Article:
Directors: Don Hall, Chris Williams
Writers: Robert L. Baird, Daniel Gerson, Jordan Roberts, based on the comic by Duncan Rouleau, Steven T. Seagle
Voice Cast: Scott Adsit, Ryan Potter, Daniel Henney, T.J. Miller, Jamie Chung, Damon Wayans Jr., Genesis Rodriguez, James Cromwell, Alan Tudyk, Maya Rudolph
Running Length: 108 minutes
Synopsis: An action comedy adventure about brilliant robotics prodigy Hiro Hamada (Ryan Potter), who finds himself in the grips of a criminal plot that threatens to destroy the fast-paced, high-tech city of San Fransokyo. With the help of his closest companion—a robot named Baymax (Scott Adsit) – Hiro joins forces with a reluctant team of first-time crime fighters on a mission to save their city.
Review: We have all gotten used to the short film that precedes most animated films these days, but this could possibly be the first time that I feel a feature presentation has been somewhat hurt by the short film before it. While Big Hero 6 is a fun romp for both young and old, the emotional depth (nowadays more commonly referred to as “the feels”) actually pales in comparison to its companion six-minute short Feast, which is an excellent short film. And while this is a good, if somewhat unexpected, addition to the Marvel Comic Universe movies, the fact remains that there is a better superhero animation in the Disney/Pixar stable (no prizes for guessing which).
As always, I will touch on the short film first. Feast is a recounting of the relationship a Boston terrier has with his master over 12 years, except via the unusual angle of his food. It seems like such a simple conceit, but like the best of animation, it is evocative and manages to tell a very engaging story. There is a good chance that many animal lovers or pet owners will choke up (like I did) over Feast, which is high praise given that it unfolds in such a short span of screen time. If this is what writer-director Patrick Osborne can achieve in under ten minutes, I am definitely looking forward to his first feature film (surely not too far away).
Perhaps it’s a direct result of Pixar’s stellar output over the years (and to be fair, a smattering of animated films from rival studios) that expectations for animated films have risen dramatically. It doesn’t help that technology has advanced to a point that spectacular visuals are almost a given in any computer animated film these days, and often the differentiating factors come down to the storyline, the number of A-list actors in the voice cast, and the production design. The need to sell animated films with Hollywood actors has become almost a liability however, because not all name actors are necessarily good in voice roles. Thankfully, Big Hero 6 eschews this, going instead with a bunch of relatively lesser-known actors that do pretty well in their roles.
As for the visuals, there’s really nothing to complain about, except once again this is not a film that needs to be seen in 3D. The character designs are uniformly excellent, with some truly colourful and creative flourishes, and the setting of San Fransokyo is wonderfully imagined, creating an inventive mashup between San Francisco and Tokyo. Then, there’s Baymax – Disney has created a surefire marketing phenomenon with the most cuddly robot design I’ve ever seen, and despite straying far, FAR away from the source graphic novels, will capture the hearts and minds of audiences of all age groups.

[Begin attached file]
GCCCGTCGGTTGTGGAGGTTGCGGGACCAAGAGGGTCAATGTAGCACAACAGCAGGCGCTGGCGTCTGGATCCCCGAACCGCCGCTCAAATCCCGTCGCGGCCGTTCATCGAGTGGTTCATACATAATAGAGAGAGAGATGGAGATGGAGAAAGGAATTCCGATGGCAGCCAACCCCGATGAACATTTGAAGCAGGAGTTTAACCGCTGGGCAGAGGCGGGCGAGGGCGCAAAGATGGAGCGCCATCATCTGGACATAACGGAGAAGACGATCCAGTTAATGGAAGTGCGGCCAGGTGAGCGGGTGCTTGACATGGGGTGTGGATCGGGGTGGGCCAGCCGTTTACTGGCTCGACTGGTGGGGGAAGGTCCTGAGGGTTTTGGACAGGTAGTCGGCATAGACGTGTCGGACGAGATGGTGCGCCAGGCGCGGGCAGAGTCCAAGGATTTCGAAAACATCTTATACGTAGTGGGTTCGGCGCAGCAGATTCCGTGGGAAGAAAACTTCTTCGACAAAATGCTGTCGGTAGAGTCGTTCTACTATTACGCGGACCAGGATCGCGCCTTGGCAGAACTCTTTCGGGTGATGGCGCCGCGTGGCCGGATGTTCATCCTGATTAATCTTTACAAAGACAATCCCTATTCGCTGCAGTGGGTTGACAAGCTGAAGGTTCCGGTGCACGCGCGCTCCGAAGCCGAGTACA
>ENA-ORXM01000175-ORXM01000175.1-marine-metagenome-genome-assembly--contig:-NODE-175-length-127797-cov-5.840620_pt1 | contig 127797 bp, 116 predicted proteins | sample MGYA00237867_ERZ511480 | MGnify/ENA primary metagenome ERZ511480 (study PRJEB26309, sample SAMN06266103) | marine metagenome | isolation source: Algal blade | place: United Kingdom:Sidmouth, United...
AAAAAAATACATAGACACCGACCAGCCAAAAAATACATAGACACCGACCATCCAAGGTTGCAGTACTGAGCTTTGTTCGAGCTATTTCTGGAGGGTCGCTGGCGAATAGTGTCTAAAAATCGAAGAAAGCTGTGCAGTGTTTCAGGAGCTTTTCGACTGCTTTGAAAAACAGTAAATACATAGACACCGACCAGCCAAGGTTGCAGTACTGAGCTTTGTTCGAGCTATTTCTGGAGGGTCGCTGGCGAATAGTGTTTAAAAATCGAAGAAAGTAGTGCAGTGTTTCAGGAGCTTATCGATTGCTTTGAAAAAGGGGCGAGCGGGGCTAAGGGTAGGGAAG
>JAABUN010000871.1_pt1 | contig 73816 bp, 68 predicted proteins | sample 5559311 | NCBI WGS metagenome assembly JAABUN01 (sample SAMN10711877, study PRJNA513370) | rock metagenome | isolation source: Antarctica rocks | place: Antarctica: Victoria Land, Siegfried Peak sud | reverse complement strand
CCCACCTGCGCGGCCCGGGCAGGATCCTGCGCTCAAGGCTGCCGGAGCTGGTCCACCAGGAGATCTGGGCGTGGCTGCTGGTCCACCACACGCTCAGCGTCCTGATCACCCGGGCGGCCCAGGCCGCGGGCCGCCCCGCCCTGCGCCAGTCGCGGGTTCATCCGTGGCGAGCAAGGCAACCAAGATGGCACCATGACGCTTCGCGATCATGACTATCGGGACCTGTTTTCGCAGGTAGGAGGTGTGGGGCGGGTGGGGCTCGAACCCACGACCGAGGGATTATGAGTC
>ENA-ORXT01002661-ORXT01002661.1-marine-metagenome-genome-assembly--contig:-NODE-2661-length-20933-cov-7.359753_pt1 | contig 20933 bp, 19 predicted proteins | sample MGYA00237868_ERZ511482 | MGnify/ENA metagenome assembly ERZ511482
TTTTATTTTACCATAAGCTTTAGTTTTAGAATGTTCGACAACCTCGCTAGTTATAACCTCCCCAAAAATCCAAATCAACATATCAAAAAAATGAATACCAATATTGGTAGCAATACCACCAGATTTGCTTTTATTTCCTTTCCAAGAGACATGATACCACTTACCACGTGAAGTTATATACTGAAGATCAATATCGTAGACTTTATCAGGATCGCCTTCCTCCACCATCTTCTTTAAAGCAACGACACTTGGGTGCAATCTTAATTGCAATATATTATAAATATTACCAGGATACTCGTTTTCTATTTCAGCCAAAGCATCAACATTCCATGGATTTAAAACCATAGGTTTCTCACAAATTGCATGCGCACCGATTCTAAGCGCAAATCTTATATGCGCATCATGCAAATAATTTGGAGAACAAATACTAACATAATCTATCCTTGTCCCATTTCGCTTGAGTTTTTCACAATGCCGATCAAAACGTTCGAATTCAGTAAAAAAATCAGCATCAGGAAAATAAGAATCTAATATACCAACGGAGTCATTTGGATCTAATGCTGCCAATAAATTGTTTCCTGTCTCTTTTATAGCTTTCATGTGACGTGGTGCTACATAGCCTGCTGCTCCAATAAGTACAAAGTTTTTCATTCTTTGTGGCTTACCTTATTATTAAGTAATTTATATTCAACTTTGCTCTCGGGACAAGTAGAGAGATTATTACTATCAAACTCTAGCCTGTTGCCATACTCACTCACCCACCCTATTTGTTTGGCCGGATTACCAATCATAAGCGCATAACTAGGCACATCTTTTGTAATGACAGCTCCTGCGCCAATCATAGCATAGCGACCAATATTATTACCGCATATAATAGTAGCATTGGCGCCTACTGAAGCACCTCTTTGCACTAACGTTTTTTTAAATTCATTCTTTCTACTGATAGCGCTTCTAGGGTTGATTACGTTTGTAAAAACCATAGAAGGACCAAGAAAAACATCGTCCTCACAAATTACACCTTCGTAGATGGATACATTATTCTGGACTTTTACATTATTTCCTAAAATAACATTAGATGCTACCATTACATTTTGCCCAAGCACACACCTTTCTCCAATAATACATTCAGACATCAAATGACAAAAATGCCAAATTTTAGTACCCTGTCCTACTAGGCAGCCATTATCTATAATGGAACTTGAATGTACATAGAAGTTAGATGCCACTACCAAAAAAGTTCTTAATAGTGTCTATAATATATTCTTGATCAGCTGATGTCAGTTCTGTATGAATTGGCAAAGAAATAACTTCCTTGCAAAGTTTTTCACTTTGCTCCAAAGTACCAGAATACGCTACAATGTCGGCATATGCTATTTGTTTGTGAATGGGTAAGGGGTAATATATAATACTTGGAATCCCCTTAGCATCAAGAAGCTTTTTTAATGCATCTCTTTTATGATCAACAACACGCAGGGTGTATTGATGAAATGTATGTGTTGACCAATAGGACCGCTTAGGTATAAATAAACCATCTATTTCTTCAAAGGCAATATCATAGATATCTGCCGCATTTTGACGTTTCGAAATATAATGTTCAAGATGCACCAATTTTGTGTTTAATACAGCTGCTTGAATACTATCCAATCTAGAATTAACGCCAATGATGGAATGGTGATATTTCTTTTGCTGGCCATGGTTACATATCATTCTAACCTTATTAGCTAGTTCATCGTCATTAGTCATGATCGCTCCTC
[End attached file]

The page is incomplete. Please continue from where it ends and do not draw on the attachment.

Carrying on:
This is not the first movie in the Marvel Comic Universe to work with a relatively obscure Marvel property, as Guardians of the Galaxy lays claim to being the first. There’s also an interesting parallel between the two movies, since both are about a motley crew of unlikely heroes, and also touches on grief and loss. I would say that the themes are better handled in Guardians of the Galaxy versus Big Hero 6, but this is a somewhat unfair comparison given that Big Hero 6 is aimed at a much younger audience. Given that there will be a lot of young ones watching the movie, the concept of death is actually quite elegantly handled, even more so than How to Train Your Dragon 2 (I’ll keep things vague although the full trailer does give part of this storyline away).
Most of the film stays pretty light-hearted with a number of fun action set pieces, and it would take a heart of stone not to be somewhat taken by Baymax and his lovable antics, so it is not difficult to recommend the film, especially for younger audiences. There are a number of more affecting moments, to be sure, but Feast manages to do better in this aspect than the whole of Big Hero 6 (hence the earlier comment about the short film hurting the feature film, something that I have not experienced prior). Although the superhero origin story is done to death at this point, Big Hero 6 offers a somewhat fresh perspective, even if it doesn’t match the narrative strength of The Incredibles, still the gold standard for animated superhero films a decade after its release.
P.S. The end credit sequence is a blast, and features one of the best cameos I have seen to date, particularly so for fans of the Marvel universe. Definitely worth staying through the credits for.
Rating: * * * (out of four stars)